Most New Jersey drivers are aware that Reckless Driving, or very high-speed Speeding Tickets come with substantial penalties in terms of points and fines. What a lot of drivers fail to realize is that a judge has the power to suspend your license without any involvement by the NJ Motor Vehicle Commission, due to case precedent, for any motor vehicle infraction under certain circumstances.
In a 2010 New Jersey Supreme Court case, our justices held that those who commit a “willful” violation of the reckless-driving statute, warranting imposition of driver’s license suspension, engage in an aggravated form of reckless driving, i.e., conduct that is highly likely to endanger a person or property. In this case, Defendant, Laura Moran, was found guilty in municipal court of reckless driving, a violation of N.J.S.A. 39:4–96. In addition to imposing penalties specifically referenced in N.J.S.A. 39:4–96, the municipal court judge suspended defendant’s driving privileges for forty-five days under N.J.S.A. 39:5–31. N.J.S.A. 39:5–31 authorizes a municipal court or Law Division judge to “revoke the license of any person to drive a motor vehicle, when such person shall have been guilty of such willful violation of any of the provisions of [N.J.S.A. 39:1–1 to 39:5G–2] as shall, in the discretion of the [judge], justify such revocation.”
Willful or Wanton Violations Resulting in License Suspensions for Speeding/Reckless Tiekctes
The Superior Court in Monmouth County found that defendant’s willful violation of the reckless-driving statute, combined with her past driving infractions, justified the license suspension. At this proceeding, the defendant challenged the constitutionality of N.J.S.A. 39:5–31, which empowers the court to suspend a defendant’s license. The Law Division rejected defendant’s constitutional challenge that the statute invested municipal court judges with “unbridled discretion” and did not give fair notice of the penalty. It was this challenge to the constitutionality of N.J.S.A. 39:5-31, that made this case so important and allowed it to reach the NJ Supreme Court.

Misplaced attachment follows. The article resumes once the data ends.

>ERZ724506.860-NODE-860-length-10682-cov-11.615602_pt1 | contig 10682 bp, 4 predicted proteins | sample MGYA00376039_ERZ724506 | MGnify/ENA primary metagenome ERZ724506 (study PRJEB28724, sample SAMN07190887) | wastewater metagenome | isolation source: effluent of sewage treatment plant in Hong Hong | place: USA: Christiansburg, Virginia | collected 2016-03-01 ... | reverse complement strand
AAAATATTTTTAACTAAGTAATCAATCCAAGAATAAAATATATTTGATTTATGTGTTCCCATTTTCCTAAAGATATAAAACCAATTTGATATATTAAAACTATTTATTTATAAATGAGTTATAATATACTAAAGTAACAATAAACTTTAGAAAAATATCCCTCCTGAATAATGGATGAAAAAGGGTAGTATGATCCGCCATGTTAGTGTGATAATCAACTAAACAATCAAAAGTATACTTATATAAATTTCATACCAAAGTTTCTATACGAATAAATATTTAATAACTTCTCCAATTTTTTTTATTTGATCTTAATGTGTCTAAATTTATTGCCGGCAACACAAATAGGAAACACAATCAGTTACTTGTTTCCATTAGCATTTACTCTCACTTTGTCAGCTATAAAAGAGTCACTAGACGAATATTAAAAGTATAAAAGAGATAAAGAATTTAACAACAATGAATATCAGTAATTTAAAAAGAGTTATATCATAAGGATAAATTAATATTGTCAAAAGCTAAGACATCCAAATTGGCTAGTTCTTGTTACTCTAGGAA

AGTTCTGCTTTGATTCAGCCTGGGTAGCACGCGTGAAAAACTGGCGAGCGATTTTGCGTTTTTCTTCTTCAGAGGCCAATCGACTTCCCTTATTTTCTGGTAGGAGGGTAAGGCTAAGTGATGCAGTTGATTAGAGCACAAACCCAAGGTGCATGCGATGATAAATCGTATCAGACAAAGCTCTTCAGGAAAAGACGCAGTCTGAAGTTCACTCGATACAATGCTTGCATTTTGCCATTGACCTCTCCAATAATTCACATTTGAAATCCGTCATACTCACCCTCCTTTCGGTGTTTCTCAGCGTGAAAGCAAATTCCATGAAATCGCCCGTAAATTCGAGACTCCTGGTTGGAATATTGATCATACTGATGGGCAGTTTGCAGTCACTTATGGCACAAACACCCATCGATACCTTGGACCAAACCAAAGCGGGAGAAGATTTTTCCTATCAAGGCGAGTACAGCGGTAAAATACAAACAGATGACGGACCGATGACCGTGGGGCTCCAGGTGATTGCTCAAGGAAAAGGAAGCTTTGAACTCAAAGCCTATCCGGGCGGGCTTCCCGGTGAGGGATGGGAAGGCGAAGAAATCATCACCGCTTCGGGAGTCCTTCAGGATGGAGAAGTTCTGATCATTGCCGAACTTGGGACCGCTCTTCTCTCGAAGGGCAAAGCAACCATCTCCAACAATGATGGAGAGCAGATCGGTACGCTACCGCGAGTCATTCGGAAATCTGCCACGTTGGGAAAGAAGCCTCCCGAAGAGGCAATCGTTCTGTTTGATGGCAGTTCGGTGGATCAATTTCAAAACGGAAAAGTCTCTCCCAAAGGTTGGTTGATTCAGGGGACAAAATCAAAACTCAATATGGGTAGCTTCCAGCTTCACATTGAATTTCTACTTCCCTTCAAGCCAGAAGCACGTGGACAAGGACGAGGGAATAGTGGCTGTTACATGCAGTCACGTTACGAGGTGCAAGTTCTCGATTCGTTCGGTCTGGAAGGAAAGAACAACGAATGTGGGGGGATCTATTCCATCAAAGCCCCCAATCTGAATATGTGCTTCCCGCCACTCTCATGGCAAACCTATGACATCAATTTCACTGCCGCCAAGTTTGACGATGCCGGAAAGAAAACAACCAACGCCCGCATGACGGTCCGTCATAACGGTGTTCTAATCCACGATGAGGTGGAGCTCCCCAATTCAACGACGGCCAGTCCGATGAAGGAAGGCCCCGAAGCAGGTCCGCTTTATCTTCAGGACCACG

In its ruling, the Court held that the statute authorizing imposition of license suspension for willful violations of motor vehicle and traffic laws, as construed, was not unconstitutionally vague or overbroad and did not improperly give unbridled discretion to sentencing judges. Further, the court stated that Municipal court and Law Division judges are to consider the following factors in determining whether to impose a license suspension for willful violations of motor vehicle and traffic laws, and, if so, the length of the suspension:
- The nature and circumstances of the defendant’s conduct, including whether the conduct posed a high risk of danger to the public or caused physical harm or property damage;
- The defendant’s driving record, including the defendant’s age and length of time as a licensed driver, and the number, seriousness, and frequency of prior infractions;
- Whether the defendant was infraction-free for a substantial period before the most recent violation or whether the nature and extent of the defendant’s driving record indicates that there is a substantial risk that he or she will commit another violation;
- Whether the character and attitude of the defendant indicate that he or she is likely or unlikely to commit another violation;
- Whether the defendant’s conduct was the result of circumstances unlikely to recur;
- Whether a license suspension would cause excessive hardship to the defendant and/or dependents;
- The need for personal deterrence; and
- Any other relevant factor clearly identified by the court. N.J.S.A. 39:5–31.
If you are facing a Motor Vehicle charge and fear that you may face a license suspension based on the recent rulings in Moran, then contact the Law Offices of Jonathan F. Marshall today at 1 (877) 450-8301. You can speak with an experienced NJ traffic attorney about your charges and how we can help you keep your license.